13:15 GPU Acceleration of Weather Prediction Model – T. Shimokawabe (Tokyo Tech)
ASUCA is a next-generation high resolution meso-scale atmosphere model that is being developed by Japan Meteorological Agency. The numerical simulation of the atmosphere requires solving complicated governing equations with a short run time to perform precise weather forecasts for everyday. While utilizing hundreds of CPUs is certainly the most common method of performing such large-scale simulations, the use of a GPU as a massively parallel computing platform is another one of the solutions of these.
The governing equations for the dynamics in ASUCA are the compressible nonhydrostatic equations written in flux form. In ASUCA, the Lorenz coordinate is used on the Arakawa C grid. The terrain follows the vertical coordinate transformation. The 3rd Runge-Kutta method given by Wicker (2002) is adopted in time integration. Because the vertical grid spacing is much smaller than the horizontal, the sound speed in the vertical direction determines the time step. To avoid this, horizontally explicit and vertical implicit (HEVI) scheme with time-splitting method is introduced in ASUCA.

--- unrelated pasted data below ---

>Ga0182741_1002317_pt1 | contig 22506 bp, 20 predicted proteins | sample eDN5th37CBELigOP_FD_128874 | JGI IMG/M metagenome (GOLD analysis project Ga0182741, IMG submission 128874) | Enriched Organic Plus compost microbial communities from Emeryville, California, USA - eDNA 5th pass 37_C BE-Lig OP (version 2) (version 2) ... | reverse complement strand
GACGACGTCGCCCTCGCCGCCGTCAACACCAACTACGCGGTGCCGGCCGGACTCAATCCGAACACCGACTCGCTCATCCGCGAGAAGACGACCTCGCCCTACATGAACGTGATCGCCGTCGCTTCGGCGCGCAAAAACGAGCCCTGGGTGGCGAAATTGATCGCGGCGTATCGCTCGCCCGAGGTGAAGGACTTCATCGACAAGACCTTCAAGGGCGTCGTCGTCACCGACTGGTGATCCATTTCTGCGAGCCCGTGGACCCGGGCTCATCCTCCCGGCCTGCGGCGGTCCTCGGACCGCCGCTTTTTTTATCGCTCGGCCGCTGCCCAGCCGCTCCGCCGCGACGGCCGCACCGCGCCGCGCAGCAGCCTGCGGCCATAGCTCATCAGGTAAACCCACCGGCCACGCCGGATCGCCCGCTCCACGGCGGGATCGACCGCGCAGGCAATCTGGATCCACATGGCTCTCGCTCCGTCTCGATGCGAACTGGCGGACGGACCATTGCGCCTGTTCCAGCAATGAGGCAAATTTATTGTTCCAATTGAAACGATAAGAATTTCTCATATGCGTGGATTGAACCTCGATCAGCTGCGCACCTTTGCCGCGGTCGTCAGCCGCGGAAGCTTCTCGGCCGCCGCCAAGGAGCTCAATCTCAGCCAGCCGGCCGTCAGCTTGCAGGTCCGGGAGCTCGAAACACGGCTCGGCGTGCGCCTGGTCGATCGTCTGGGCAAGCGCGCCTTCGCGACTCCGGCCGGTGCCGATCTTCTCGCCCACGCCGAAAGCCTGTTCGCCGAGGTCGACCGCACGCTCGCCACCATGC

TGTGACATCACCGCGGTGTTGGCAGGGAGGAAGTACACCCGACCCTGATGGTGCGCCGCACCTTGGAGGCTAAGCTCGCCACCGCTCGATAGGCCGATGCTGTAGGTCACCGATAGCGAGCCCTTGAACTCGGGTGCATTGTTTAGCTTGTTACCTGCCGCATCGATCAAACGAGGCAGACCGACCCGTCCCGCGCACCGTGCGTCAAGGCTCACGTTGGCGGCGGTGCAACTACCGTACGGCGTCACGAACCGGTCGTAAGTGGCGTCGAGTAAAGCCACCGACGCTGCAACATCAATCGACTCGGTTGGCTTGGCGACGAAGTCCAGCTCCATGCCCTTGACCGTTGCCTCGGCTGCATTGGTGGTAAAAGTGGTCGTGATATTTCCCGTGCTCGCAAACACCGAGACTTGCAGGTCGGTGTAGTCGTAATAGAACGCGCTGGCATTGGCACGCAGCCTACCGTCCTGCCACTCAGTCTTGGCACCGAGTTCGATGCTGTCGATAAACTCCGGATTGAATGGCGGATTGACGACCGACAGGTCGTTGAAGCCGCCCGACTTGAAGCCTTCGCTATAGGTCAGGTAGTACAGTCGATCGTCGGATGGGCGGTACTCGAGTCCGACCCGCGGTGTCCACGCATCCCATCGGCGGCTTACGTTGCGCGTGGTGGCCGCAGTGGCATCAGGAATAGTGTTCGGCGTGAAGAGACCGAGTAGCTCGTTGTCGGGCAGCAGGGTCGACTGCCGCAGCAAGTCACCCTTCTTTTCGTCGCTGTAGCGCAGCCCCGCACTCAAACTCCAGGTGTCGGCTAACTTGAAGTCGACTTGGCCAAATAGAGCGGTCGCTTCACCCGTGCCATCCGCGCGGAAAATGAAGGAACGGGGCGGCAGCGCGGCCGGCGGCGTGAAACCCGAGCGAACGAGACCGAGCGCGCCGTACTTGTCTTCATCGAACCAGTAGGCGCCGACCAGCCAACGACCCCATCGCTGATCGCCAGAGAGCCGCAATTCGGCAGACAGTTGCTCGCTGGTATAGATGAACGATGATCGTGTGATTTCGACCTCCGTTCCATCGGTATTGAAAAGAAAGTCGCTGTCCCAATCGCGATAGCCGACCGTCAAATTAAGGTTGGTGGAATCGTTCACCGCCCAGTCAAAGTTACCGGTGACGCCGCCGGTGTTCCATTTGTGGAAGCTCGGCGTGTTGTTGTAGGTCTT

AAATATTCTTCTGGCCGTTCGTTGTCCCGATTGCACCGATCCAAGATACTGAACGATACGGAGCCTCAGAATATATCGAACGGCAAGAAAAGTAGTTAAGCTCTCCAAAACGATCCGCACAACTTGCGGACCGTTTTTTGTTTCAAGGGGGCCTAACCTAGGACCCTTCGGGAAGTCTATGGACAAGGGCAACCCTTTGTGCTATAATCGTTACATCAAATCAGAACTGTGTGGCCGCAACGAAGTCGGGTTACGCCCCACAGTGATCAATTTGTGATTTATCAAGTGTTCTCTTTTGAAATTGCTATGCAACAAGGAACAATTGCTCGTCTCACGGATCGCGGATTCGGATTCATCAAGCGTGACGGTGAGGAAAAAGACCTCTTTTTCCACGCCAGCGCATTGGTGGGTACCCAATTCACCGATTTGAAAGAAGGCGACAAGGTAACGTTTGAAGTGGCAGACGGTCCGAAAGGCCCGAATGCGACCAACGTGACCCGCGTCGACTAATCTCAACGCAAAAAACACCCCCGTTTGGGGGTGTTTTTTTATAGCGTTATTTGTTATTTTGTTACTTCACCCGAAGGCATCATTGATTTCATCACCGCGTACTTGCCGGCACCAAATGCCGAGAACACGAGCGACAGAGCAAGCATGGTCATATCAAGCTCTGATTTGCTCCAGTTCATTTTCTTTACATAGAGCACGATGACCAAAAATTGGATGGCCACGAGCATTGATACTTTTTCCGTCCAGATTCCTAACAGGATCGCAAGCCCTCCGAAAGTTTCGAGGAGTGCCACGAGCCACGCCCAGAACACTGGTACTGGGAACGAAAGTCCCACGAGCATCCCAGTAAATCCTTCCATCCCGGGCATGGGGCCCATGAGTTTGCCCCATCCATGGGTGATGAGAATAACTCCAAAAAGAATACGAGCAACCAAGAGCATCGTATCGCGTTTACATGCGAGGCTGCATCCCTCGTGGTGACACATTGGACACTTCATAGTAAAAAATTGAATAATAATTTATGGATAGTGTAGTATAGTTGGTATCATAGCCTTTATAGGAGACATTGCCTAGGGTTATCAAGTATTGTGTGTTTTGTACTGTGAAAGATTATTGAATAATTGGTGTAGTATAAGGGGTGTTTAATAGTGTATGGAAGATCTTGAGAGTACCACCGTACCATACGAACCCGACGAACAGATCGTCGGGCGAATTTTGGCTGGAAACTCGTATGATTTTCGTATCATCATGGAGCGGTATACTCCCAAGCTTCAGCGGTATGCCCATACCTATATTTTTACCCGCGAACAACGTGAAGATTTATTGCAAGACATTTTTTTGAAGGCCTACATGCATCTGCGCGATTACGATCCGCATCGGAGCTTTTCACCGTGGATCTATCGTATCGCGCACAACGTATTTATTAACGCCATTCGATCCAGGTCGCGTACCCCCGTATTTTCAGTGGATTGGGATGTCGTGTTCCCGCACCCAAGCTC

We have implemented the dynamics in ASUCA on the NVIDIA Tesla S1070 by using the CUDA programming and have performed in comparison with CPU. In order to achieve high performance with GPU, all variables needed for calculations of the dynamics are allocated on GPU, which makes possible to run the simulation without frequent data transfer between GPU and the host computer. The performance of 44.3 GFlops in single precision for 320 x 256 x 48 mesh on a single GPU has been achieved. It is found that the ASUCA implemented on the GPU runs 83.4 times faster than the original code for CPU performed by the serial implementation in Fortran on AMD Opteron 2.4 GHz. In the case of the computation in double precision, the speedup results in 26.3x. For multi-GPUs computation, an overlapping method between communication and computation is introduced. Using 120 GPUs on TSUBAME Supercomputer at the Tokyo Institute of Technology, the performance of 3.2 TFlops in single precision for 3164 x 3028 x 48 has been achieved.